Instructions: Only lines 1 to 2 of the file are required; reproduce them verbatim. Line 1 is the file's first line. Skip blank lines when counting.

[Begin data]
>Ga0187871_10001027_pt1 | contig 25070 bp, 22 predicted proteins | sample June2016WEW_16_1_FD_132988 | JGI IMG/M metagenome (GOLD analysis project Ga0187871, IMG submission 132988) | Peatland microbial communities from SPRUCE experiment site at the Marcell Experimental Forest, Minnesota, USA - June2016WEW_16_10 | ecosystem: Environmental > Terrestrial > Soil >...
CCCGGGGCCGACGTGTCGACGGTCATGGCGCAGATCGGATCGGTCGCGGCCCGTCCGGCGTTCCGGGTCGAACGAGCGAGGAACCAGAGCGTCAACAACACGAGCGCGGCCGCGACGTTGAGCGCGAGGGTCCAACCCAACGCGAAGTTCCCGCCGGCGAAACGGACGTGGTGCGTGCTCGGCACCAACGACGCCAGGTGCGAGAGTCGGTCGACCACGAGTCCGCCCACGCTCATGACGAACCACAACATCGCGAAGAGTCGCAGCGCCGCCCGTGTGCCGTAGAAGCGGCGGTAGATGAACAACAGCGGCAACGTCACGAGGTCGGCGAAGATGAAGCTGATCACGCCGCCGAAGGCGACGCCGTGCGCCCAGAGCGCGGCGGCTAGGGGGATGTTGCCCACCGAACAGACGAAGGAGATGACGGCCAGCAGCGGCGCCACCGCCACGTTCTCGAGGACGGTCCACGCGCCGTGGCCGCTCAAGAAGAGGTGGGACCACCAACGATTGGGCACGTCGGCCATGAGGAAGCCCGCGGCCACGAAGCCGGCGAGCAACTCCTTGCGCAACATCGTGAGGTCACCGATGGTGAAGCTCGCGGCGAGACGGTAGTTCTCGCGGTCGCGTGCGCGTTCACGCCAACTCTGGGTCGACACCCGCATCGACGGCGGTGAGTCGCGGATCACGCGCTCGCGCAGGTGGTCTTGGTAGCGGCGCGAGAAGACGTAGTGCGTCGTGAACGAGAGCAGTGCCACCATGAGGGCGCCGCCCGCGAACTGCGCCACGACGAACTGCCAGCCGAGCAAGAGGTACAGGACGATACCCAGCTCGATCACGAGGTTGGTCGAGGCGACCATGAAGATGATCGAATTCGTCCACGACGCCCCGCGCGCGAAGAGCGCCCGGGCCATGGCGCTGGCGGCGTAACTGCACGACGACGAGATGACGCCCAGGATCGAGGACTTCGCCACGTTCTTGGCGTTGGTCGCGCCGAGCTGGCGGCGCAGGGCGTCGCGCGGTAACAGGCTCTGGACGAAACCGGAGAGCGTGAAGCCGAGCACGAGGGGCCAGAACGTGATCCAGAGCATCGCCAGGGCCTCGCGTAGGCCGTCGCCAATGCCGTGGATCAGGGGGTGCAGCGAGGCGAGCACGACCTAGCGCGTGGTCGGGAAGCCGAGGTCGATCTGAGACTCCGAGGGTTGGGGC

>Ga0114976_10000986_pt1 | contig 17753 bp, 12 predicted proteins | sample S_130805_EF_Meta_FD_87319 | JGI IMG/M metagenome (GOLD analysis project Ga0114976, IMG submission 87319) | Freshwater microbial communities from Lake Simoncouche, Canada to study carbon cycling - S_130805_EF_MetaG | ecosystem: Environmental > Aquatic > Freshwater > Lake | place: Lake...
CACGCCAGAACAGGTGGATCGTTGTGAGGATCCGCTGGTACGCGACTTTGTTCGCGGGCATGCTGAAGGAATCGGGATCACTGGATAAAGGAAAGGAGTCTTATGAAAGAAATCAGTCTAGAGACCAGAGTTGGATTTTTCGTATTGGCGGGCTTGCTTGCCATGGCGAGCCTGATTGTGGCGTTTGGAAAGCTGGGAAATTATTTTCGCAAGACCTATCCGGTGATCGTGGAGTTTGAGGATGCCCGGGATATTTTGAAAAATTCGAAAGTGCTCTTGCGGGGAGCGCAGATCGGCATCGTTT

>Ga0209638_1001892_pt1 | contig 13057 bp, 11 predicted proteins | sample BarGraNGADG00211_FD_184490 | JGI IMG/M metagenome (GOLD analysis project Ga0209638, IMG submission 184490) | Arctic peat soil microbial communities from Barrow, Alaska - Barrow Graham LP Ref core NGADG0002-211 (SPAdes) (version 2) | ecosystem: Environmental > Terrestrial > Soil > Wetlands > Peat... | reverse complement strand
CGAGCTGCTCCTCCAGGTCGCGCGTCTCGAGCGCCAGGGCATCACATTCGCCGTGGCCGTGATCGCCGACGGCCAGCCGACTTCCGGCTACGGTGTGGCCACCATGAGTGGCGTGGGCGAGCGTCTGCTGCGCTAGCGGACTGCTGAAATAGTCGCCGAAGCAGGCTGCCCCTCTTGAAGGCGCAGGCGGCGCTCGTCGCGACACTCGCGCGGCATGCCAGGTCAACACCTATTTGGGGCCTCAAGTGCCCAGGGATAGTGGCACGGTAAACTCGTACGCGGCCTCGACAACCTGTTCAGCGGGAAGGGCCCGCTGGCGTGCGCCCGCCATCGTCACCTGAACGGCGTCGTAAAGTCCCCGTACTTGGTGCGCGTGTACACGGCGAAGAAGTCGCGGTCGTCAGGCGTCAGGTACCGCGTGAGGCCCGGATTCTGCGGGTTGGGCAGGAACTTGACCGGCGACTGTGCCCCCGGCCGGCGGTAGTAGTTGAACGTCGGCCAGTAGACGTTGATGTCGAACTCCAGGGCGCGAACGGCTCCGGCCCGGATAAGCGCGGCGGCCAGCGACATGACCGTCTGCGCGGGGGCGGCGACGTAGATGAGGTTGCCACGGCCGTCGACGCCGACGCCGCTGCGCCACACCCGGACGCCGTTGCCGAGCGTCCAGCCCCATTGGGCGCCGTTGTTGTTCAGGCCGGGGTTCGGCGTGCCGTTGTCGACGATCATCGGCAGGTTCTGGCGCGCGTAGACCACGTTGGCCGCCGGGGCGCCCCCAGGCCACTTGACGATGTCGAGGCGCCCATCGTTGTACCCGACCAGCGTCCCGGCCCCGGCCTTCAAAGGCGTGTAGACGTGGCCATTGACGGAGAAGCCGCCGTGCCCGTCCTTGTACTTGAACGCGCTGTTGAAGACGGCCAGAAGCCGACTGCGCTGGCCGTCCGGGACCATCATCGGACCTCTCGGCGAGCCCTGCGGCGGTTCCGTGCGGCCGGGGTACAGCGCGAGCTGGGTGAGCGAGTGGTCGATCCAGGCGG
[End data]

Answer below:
>Ga0187871_10001027_pt1 | contig 25070 bp, 22 predicted proteins | sample June2016WEW_16_1_FD_132988 | JGI IMG/M metagenome (GOLD analysis project Ga0187871, IMG submission 132988) | Peatland microbial communities from SPRUCE experiment site at the Marcell Experimental Forest, Minnesota, USA - June2016WEW_16_10 | ecosystem: Environmental > Terrestrial > Soil >...
CCCGGGGCCGACGTGTCGACGGTCATGGCGCAGATCGGATCGGTCGCGGCCCGTCCGGCGTTCCGGGTCGAACGAGCGAGGAACCAGAGCGTCAACAACACGAGCGCGGCCGCGACGTTGAGCGCGAGGGTCCAACCCAACGCGAAGTTCCCGCCGGCGAAACGGACGTGGTGCGTGCTCGGCACCAACGACGCCAGGTGCGAGAGTCGGTCGACCACGAGTCCGCCCACGCTCATGACGAACCACAACATCGCGAAGAGTCGCAGCGCCGCCCGTGTGCCGTAGAAGCGGCGGTAGATGAACAACAGCGGCAACGTCACGAGGTCGGCGAAGATGAAGCTGATCACGCCGCCGAAGGCGACGCCGTGCGCCCAGAGCGCGGCGGCTAGGGGGATGTTGCCCACCGAACAGACGAAGGAGATGACGGCCAGCAGCGGCGCCACCGCCACGTTCTCGAGGACGGTCCACGCGCCGTGGCCGCTCAAGAAGAGGTGGGACCACCAACGATTGGGCACGTCGGCCATGAGGAAGCCCGCGGCCACGAAGCCGGCGAGCAACTCCTTGCGCAACATCGTGAGGTCACCGATGGTGAAGCTCGCGGCGAGACGGTAGTTCTCGCGGTCGCGTGCGCGTTCACGCCAACTCTGGGTCGACACCCGCATCGACGGCGGTGAGTCGCGGATCACGCGCTCGCGCAGGTGGTCTTGGTAGCGGCGCGAGAAGACGTAGTGCGTCGTGAACGAGAGCAGTGCCACCATGAGGGCGCCGCCCGCGAACTGCGCCACGACGAACTGCCAGCCGAGCAAGAGGTACAGGACGATACCCAGCTCGATCACGAGGTTGGTCGAGGCGACCATGAAGATGATCGAATTCGTCCACGACGCCCCGCGCGCGAAGAGCGCCCGGGCCATGGCGCTGGCGGCGTAACTGCACGACGACGAGATGACGCCCAGGATCGAGGACTTCGCCACGTTCTTGGCGTTGGTCGCGCCGAGCTGGCGGCGCAGGGCGTCGCGCGGTAACAGGCTCTGGACGAAACCGGAGAGCGTGAAGCCGAGCACGAGGGGCCAGAACGTGATCCAGAGCATCGCCAGGGCCTCGCGTAGGCCGTCGCCAATGCCGTGGATCAGGGGGTGCAGCGAGGCGAGCACGACCTAGCGCGTGGTCGGGAAGCCGAGGTCGATCTGAGACTCCGAGGGTTGGGGC